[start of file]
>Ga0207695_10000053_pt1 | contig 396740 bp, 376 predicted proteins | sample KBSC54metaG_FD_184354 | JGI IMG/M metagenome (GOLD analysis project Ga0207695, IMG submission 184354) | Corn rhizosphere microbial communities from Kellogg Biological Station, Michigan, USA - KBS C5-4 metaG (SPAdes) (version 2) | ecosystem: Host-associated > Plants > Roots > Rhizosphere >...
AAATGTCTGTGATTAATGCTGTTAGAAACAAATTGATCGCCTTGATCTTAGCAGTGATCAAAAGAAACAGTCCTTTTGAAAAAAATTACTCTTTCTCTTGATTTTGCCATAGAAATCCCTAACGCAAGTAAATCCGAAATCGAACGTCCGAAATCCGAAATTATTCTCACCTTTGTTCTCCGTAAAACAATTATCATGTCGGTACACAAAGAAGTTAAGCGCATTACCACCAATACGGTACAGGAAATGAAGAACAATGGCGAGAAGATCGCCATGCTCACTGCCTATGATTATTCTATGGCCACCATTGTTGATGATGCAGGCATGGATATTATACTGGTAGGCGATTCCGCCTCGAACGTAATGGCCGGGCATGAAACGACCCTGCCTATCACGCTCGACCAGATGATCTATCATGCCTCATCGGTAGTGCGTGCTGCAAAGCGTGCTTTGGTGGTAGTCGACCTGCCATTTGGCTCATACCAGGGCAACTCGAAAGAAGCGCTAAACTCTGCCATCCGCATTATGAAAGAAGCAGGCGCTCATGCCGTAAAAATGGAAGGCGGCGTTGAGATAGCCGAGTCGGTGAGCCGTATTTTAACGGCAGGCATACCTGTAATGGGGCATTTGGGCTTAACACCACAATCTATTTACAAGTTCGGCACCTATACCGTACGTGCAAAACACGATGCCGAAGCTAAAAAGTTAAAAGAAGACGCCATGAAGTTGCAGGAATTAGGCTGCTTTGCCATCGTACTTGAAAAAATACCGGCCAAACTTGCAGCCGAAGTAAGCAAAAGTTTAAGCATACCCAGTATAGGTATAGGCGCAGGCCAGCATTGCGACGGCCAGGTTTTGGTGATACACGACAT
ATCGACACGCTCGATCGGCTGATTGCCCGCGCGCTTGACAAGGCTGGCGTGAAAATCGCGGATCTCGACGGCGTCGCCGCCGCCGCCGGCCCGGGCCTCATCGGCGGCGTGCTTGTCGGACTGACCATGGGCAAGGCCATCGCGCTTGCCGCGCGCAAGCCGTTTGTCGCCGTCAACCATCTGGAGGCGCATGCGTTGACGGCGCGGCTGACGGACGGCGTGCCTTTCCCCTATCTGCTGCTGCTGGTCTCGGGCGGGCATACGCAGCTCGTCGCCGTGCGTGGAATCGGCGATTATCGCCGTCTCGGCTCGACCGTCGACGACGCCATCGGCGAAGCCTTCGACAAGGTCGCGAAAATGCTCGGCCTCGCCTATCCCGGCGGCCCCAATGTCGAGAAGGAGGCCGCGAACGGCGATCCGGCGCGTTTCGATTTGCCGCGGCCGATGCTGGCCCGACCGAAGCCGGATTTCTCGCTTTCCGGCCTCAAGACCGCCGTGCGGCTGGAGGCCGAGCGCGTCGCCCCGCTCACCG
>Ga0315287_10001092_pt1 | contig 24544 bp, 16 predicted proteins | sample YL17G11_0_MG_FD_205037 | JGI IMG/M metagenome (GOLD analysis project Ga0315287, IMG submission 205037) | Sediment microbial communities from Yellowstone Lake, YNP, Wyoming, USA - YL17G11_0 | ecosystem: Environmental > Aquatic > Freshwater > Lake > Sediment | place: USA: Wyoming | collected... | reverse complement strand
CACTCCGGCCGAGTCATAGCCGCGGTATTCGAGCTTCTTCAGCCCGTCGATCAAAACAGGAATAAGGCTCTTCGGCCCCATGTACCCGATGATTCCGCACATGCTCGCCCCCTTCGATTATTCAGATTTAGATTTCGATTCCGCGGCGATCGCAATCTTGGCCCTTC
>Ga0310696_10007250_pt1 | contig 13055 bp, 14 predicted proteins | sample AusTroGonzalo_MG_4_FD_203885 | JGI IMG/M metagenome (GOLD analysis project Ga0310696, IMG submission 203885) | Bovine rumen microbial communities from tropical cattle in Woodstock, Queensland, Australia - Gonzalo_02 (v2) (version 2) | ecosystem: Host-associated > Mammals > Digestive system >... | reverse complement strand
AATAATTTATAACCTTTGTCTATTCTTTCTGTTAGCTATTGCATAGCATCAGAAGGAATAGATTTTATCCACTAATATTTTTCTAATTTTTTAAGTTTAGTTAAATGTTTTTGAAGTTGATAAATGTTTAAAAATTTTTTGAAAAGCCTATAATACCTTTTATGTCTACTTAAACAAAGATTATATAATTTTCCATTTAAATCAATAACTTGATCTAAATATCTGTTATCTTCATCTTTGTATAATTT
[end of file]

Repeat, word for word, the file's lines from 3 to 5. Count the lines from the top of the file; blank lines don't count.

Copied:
ATCGACACGCTCGATCGGCTGATTGCCCGCGCGCTTGACAAGGCTGGCGTGAAAATCGCGGATCTCGACGGCGTCGCCGCCGCCGCCGGCCCGGGCCTCATCGGCGGCGTGCTTGTCGGACTGACCATGGGCAAGGCCATCGCGCTTGCCGCGCGCAAGCCGTTTGTCGCCGTCAACCATCTGGAGGCGCATGCGTTGACGGCGCGGCTGACGGACGGCGTGCCTTTCCCCTATCTGCTGCTGCTGGTCTCGGGCGGGCATACGCAGCTCGTCGCCGTGCGTGGAATCGGCGATTATCGCCGTCTCGGCTCGACCGTCGACGACGCCATCGGCGAAGCCTTCGACAAGGTCGCGAAAATGCTCGGCCTCGCCTATCCCGGCGGCCCCAATGTCGAGAAGGAGGCCGCGAACGGCGATCCGGCGCGTTTCGATTTGCCGCGGCCGATGCTGGCCCGACCGAAGCCGGATTTCTCGCTTTCCGGCCTCAAGACCGCCGTGCGGCTGGAGGCCGAGCGCGTCGCCCCGCTCACCG
>Ga0315287_10001092_pt1 | contig 24544 bp, 16 predicted proteins | sample YL17G11_0_MG_FD_205037 | JGI IMG/M metagenome (GOLD analysis project Ga0315287, IMG submission 205037) | Sediment microbial communities from Yellowstone Lake, YNP, Wyoming, USA - YL17G11_0 | ecosystem: Environmental > Aquatic > Freshwater > Lake > Sediment | place: USA: Wyoming | collected... | reverse complement strand
CACTCCGGCCGAGTCATAGCCGCGGTATTCGAGCTTCTTCAGCCCGTCGATCAAAACAGGAATAAGGCTCTTCGGCCCCATGTACCCGATGATTCCGCACATGCTCGCCCCCTTCGATTATTCAGATTTAGATTTCGATTCCGCGGCGATCGCAATCTTGGCCCTTC